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article imageOp-Ed: Will Apple's new stores model save dying retail space?

By Paul Wallis     May 17, 2017 in Business
Cupertino - Apple are re-purposing their stores as learning centres, as well as retail outlets. If this approach can restart retail spaces, as retailers disappear, it might save a lot of money for commercial property investors.
Apple’s move comes as retailers close in droves around the U.S. The retail model, like most other business models, is now basically obsolete. The need is to develop new uses for these spaces, and the service component might be the right move at the right time.
The story is simple enough. Retail spaces need local foot traffic. They also generate traffic for other retailers. As retailers close, those that remain are losing their collateral foot traffic, too. That’s not the only problem. Old-style retail is truly dead. The emergence of the Amazon stores and variations on that theme, real category killers, is likely to decimate the commercial property market. Something has to give, and so far it’s the retailers.
So – Change the nature of the business, add a service, like free courses as Apple is doing, and you can prevent the decay of these valuable commercial spaces. That is a very big deal, if it works.
The amount of capital invested in commercial and retail properties in the U.S. is truly gigantic. If this market goes in to a nosedive, it can take a huge volume of capital with it. That would be an unprecedented, and very hard to correct, major downturn for the U.S. economy. The possibilities are truly bloodcurdling.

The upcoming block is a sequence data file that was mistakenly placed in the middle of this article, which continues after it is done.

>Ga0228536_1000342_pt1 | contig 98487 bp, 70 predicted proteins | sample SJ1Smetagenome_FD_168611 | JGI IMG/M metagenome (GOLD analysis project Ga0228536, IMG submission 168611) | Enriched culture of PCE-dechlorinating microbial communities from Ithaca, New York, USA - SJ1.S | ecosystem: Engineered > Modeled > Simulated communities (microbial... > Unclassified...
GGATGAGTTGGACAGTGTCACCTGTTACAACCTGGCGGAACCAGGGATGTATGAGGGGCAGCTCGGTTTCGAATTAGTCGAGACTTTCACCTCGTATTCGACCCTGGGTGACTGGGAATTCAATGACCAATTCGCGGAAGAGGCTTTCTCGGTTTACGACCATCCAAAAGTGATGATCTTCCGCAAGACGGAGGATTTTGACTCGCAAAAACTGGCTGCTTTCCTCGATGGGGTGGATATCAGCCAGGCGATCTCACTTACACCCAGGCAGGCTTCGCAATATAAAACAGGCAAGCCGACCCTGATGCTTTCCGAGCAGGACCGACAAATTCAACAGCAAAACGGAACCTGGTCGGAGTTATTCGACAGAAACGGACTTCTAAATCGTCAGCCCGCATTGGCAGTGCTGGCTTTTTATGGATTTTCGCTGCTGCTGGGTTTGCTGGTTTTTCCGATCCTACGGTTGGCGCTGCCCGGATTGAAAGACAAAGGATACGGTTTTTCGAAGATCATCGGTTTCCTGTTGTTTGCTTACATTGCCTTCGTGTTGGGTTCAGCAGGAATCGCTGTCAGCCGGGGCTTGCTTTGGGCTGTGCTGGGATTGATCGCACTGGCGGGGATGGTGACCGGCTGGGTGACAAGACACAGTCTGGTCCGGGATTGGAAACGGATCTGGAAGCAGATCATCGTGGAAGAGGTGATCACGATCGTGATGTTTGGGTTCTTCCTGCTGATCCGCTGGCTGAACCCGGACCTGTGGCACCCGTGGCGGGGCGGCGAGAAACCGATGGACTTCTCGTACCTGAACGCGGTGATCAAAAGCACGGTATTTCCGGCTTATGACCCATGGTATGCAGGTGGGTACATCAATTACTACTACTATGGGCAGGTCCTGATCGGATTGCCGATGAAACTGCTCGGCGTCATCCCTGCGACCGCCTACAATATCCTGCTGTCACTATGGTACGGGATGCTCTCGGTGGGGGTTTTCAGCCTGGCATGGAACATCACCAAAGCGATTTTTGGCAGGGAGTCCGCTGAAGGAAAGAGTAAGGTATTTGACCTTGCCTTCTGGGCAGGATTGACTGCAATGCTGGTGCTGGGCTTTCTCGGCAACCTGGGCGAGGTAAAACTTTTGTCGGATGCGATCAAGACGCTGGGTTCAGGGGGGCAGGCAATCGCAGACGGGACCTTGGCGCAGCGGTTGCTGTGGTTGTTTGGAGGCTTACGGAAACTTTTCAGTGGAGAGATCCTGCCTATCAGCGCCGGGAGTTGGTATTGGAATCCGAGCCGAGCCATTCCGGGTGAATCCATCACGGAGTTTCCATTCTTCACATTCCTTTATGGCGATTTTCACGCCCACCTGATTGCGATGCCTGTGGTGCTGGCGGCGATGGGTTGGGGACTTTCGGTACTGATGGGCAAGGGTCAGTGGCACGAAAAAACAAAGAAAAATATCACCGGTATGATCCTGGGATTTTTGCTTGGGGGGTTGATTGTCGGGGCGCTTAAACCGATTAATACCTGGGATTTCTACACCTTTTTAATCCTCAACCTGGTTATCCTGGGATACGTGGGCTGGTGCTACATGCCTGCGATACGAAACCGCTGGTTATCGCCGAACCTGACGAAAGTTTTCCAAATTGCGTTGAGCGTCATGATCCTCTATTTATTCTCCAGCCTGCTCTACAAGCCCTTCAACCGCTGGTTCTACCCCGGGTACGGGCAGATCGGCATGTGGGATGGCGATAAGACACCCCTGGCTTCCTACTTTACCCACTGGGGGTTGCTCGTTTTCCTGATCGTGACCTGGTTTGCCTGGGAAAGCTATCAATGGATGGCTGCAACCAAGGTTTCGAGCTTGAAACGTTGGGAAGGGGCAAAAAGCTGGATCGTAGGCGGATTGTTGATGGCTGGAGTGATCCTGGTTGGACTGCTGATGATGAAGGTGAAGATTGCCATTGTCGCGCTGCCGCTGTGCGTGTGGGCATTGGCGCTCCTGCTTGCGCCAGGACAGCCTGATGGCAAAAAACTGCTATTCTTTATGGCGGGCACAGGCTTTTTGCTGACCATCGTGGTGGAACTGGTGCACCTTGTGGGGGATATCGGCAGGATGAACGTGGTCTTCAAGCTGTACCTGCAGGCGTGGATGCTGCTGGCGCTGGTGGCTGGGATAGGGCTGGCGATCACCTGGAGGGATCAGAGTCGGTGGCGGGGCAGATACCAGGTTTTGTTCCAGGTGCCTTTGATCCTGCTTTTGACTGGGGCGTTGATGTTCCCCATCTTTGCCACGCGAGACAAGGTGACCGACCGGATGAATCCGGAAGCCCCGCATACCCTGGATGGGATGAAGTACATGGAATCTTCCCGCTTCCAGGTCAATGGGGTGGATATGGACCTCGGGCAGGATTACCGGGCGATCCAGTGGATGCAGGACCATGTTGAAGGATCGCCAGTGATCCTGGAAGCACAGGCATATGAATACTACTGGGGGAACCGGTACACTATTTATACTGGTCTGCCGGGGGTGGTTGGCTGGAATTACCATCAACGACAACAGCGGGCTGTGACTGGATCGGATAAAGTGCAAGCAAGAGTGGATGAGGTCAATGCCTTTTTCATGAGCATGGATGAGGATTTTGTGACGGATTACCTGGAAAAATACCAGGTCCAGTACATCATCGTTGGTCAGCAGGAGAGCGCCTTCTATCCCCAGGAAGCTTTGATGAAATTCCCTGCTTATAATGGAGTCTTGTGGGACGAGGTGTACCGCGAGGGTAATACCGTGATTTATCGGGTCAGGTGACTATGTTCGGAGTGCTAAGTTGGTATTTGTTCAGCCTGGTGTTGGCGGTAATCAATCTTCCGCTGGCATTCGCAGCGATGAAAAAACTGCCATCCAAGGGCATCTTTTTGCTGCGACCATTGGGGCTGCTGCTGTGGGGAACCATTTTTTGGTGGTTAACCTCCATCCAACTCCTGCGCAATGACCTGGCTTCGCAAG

Now the good news - The somewhat-too-chic/ not explanatory enough idea of “reinventing the town square” does have some traction in the new economy. New businesses don’t need to use commercial space in the same way. They also don’t usually need as much space as conventional businesses.
That said, the likely new users of commercial spaces aren’t retailers. They can create a demand for things like food stores, restaurants, and support a population of shops. They don’t need as much space, but they do need space to do business.
The downside is that they’re not likely to create of themselves a demand for department stores, or other major draws to retail shopping zones. That means a big hit to retail employment, too, which also undermines local economies.
The trend in store closures is global. Online shopping is doing the heavy lifting. A solution to the risk of commercial dead zones is desperately needed, ASAP.
Develop the idea of learning centres in to a mix of related and extrapolated services. In a city, you could have a mix of higher demand stores in multi-block-based sizes, delivering viable services. In towns, you could simply remix the existing space usage.
For example a mix could look like this:
Apple store
Amazon store
Clothing boutique/cost viable space
Financial services
Day care
Hotels/travel accommodation
Speciality consumer shops outside the online distribution framework
Offices for new economy businesses
Almost none of this, you’ll notice, has much in common with the old shopping strips and malls. Anything which can be bought online probably will be. The idea is availability of actual needs, in easy reach.
The alternative is a messy, likely to be ugly and expensive, property slump, in very high value capital properties. You can convert some spaces in to residential, but can you really replace both the capital and the cashflow that way?
If Apple gets this right, and the new stores do attract people to these dying deserts of retail space, it’ll solve a lot of problems. If the commercial spaces turn in to death traps for capital, you’re looking at a big hit which could make 2008 look like a baby shower.
This opinion article was written by an independent writer. The opinions and views expressed herein are those of the author and are not necessarily intended to reflect those of
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